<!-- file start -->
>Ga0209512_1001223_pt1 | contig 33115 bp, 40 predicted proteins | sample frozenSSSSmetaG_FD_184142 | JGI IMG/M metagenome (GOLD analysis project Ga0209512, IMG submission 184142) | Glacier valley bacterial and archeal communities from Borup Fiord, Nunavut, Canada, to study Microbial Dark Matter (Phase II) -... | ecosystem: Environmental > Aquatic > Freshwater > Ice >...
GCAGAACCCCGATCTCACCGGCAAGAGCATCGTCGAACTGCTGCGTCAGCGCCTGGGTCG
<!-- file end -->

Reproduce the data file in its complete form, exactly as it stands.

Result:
>Ga0209512_1001223_pt1 | contig 33115 bp, 40 predicted proteins | sample frozenSSSSmetaG_FD_184142 | JGI IMG/M metagenome (GOLD analysis project Ga0209512, IMG submission 184142) | Glacier valley bacterial and archeal communities from Borup Fiord, Nunavut, Canada, to study Microbial Dark Matter (Phase II) -... | ecosystem: Environmental > Aquatic > Freshwater > Ice >...
GCAGAACCCCGATCTCACCGGCAAGAGCATCGTCGAACTGCTGCGTCAGCGCCTGGGTCG